On writing prompts – Hysteria writing prompts for July

poetry book image

Don’t forget the 2020 competition… the deadline is approaching. If you haven’t already written something to submit, there is still time to do so.

For my inspiration this month I’m going to share some ways of playing with words to create writing prompts that make some poetry, stories or just get you started on writing some ideas down – you can always come back to them and see how they develop.

Found poetry is an easy starting off point.

Found poetry is a type of poetry created by taking words, phrases, and sometimes whole passages from other sources and reframing them (a literary equivalent of a collage) by making changes in spacing and lines, or by adding or deleting text, and coming up with a whole new piece of your own. You might spot something in a book, magazine or newspaper which stands out for you and use it to make this kind of poem.

Here’s one from me, about Mr Darcy in Pride and Prejudice.

He looked for a moment at Elizabeth, till catching her eye, he withdrew his own and coldly said, ‘She is tolerable; but not handsome enough to tempt me.’

He looked
for a moment
at Elizabeth,
She is tolerable –
coldly catching
her eye
for a moment
not handsome enough
withdrew in case
he was tempted,
She is tolerable he said
but not enough to tempt me

Eithne Cullen

A Cento

A cento is a poem (cento means patchwork) made up from the lines of another poet’s work. You pick lines from another poem and manipulate them till they are your own: but you must acknowledge the poet’s work.  I wrote this cento using some lines from John Betjeman and Ted Hughes.

And Cento

Sand in the sandwiches wasps in the tea,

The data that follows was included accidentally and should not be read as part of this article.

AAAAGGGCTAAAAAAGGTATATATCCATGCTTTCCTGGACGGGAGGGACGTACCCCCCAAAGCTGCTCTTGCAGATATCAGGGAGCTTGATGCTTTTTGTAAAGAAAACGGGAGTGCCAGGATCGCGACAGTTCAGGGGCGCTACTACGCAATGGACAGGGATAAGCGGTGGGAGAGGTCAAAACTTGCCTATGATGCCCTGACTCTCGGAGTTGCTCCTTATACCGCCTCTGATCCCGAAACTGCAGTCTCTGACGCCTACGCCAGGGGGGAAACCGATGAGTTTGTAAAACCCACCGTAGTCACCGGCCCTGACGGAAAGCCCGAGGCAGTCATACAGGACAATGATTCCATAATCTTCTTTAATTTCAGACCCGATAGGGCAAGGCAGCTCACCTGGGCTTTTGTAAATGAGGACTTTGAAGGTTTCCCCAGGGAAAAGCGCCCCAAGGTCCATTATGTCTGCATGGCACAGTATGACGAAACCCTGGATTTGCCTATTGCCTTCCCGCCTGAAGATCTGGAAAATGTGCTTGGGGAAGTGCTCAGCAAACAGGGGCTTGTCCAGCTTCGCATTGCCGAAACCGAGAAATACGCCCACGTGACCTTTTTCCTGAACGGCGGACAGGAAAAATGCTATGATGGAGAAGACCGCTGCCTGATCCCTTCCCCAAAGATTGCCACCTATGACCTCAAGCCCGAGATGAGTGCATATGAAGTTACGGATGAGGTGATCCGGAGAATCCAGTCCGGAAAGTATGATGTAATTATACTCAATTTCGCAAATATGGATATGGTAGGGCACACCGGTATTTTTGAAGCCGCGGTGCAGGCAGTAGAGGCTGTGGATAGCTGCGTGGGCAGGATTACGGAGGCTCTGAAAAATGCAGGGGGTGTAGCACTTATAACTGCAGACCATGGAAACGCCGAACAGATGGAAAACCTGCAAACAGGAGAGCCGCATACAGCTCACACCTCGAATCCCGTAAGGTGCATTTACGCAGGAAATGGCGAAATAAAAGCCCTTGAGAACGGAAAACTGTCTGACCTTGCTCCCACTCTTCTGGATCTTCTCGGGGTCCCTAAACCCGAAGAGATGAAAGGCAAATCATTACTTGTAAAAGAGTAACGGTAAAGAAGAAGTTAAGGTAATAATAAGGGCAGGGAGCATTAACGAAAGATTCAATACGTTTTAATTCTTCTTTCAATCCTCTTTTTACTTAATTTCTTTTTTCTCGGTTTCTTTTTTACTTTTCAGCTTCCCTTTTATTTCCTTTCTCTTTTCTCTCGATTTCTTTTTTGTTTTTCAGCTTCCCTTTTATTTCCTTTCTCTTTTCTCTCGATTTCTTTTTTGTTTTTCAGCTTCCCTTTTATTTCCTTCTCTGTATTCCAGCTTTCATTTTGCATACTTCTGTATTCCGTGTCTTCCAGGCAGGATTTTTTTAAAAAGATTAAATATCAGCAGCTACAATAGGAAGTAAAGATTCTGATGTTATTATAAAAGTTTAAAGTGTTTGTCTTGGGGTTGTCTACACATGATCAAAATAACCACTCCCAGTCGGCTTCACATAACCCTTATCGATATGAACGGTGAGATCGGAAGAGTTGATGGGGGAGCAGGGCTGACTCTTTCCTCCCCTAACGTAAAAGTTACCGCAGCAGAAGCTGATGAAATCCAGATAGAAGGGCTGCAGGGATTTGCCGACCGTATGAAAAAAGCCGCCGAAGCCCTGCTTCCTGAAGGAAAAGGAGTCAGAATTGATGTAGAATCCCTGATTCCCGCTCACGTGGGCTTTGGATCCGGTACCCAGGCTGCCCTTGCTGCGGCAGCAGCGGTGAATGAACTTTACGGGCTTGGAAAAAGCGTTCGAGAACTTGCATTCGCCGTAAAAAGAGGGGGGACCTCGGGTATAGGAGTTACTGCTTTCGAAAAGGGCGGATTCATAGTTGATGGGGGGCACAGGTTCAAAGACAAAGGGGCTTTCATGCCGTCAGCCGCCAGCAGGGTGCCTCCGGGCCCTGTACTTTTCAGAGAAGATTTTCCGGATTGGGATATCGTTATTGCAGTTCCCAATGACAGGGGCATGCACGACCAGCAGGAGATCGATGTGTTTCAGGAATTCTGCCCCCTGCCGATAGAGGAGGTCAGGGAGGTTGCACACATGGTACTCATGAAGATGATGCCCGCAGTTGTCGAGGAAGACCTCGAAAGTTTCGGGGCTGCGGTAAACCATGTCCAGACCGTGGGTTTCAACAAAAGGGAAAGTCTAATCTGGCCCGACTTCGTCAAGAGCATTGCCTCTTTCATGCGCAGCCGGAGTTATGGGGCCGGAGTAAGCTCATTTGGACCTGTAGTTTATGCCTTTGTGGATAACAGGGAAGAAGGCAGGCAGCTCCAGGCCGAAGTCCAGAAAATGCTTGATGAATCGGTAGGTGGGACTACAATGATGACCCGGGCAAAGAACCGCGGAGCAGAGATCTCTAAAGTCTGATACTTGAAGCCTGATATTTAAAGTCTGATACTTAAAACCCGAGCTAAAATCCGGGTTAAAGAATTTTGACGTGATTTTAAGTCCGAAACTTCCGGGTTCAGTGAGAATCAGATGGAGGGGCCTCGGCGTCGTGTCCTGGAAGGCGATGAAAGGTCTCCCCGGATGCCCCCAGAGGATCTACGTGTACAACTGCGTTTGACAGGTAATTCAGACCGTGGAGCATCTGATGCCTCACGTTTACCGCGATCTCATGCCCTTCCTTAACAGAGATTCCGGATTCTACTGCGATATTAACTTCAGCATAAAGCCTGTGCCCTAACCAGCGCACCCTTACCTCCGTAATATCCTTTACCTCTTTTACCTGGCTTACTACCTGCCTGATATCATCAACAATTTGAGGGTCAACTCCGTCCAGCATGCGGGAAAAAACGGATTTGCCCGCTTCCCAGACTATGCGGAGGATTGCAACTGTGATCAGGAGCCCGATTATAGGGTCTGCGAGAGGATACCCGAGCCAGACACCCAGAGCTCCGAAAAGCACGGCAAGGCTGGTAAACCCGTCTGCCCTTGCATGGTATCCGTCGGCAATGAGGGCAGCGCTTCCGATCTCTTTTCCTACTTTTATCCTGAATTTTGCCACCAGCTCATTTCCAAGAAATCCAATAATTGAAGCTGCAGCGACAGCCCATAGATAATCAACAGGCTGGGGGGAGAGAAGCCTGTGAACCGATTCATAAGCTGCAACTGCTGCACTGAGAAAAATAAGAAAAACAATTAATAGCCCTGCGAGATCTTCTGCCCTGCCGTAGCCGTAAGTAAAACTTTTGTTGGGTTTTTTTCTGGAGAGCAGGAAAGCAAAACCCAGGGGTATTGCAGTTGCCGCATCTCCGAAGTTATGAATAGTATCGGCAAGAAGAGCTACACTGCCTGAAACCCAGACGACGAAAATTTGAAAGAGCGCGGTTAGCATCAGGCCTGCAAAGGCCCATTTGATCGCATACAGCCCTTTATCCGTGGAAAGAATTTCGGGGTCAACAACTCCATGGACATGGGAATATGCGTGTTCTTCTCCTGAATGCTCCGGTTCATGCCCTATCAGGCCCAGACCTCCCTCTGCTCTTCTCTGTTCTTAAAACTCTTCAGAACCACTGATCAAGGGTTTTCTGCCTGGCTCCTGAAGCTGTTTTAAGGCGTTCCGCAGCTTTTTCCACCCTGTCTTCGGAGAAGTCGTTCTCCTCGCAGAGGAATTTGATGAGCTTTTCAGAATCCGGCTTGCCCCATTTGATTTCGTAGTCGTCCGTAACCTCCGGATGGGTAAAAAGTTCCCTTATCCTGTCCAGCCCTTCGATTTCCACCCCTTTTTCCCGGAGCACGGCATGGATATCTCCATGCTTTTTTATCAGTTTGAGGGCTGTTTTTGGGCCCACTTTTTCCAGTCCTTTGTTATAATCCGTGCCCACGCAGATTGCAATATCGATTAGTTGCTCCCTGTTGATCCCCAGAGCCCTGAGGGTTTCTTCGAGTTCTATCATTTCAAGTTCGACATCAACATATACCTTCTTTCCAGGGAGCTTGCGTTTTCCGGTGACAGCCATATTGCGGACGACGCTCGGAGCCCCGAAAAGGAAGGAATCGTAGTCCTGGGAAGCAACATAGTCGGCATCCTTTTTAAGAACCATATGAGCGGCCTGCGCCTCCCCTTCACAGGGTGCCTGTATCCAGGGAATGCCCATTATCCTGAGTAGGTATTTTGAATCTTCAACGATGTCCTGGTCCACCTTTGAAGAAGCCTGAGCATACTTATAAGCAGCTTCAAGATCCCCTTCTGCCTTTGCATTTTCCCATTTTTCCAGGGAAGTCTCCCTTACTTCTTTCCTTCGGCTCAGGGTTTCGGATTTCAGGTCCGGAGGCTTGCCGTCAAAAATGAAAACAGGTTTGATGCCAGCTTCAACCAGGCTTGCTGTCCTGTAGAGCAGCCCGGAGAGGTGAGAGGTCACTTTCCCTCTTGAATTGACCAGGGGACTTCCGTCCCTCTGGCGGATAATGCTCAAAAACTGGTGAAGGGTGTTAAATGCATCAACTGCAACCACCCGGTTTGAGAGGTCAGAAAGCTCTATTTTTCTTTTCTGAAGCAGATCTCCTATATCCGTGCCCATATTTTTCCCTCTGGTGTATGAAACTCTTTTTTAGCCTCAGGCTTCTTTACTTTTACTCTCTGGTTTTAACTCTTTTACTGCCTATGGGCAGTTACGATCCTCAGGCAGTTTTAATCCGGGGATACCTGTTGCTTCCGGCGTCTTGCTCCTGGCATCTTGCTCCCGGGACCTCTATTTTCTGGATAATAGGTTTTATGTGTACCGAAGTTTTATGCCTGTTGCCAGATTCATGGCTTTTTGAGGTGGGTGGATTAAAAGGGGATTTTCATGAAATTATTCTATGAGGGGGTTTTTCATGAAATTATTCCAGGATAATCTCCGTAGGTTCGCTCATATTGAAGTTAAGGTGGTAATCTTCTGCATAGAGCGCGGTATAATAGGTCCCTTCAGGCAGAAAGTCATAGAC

squelch of the bladder wrack waiting for the sea,
waves full of treasure were roaring up the beach,
we waited for the wreckage to come swirling into reach.

In and out of silvery dissolution
brown water backing and brimming in grass.

I used to know, I used to know you –
now, what change your waters show you.

Eithne Cullen 2017

Random pages

Another fairly common starter is to open a book at random, say page 49 and count down a number of lines, say 3… pick out the words and phrases that you find and use them as the starting point for a poem. I’ve just done this and found “scattering pigeons…beggars…swinging so hard…” I might be able to work on those words.

Take it further and look at some on those words in an online rhyming dictionary: you’ll get even more ideas. I did this recently for the word “visit” and came up with visit…illicit, implicit, fizzle, vivid, given. These are certainly enough to give me some ideas.

My regular writing group Write next Door (we have a Facebook Page) sets writing tasks using prompts. We can respond to them however we choose. Here are this month’s (with thanks to the group for sharing):

What if someone asked me what I was carrying?

So many people gathered on this hot, Spring day…

Please use at least three of the following words and phrases in a short story or poem: Eggshells, bicycle, bus ride home, what if, book, burn, stretches, invite, mattress, beckon, dangerous, slab, strands of sunlight, lifeless, package, paper, fragments

There is usually enough there to give me some idea for a story or poem. One of our regular writers produces Boy’s Own style adventure stories. Sometimes he proudly announces that he’s used all the words form the word list. That’s quite some crafting!

I have recently come across another type of writing workshop and found it really productive. It’s called Love Letters to the World (with a Facebook page, too). In this workshop participants shared sentences they’d written and each “donated” a random word.  Using the words and phrases, participants were given time to write, then moved onto another exercise, in this case given some place names and the line Belonging means

So, using some of the words and phrases shared blossoms, light, still on the line, meringue, imagination, bustle… I came up with:

Belonging means
watching the light
still on the line,
blossoms bursting forth
like the meringue of
my imagination,
where sunflowers
sit in earth sharing
friendship

So you see, there are plenty of ways you can interact with and play around with to make poetry which is pleasing and very much your own. The possibilities are endless.

Happy writing.

Remember to get your competition entries in!

Eithne x

(Image by Thought Catalog from Pixabay)

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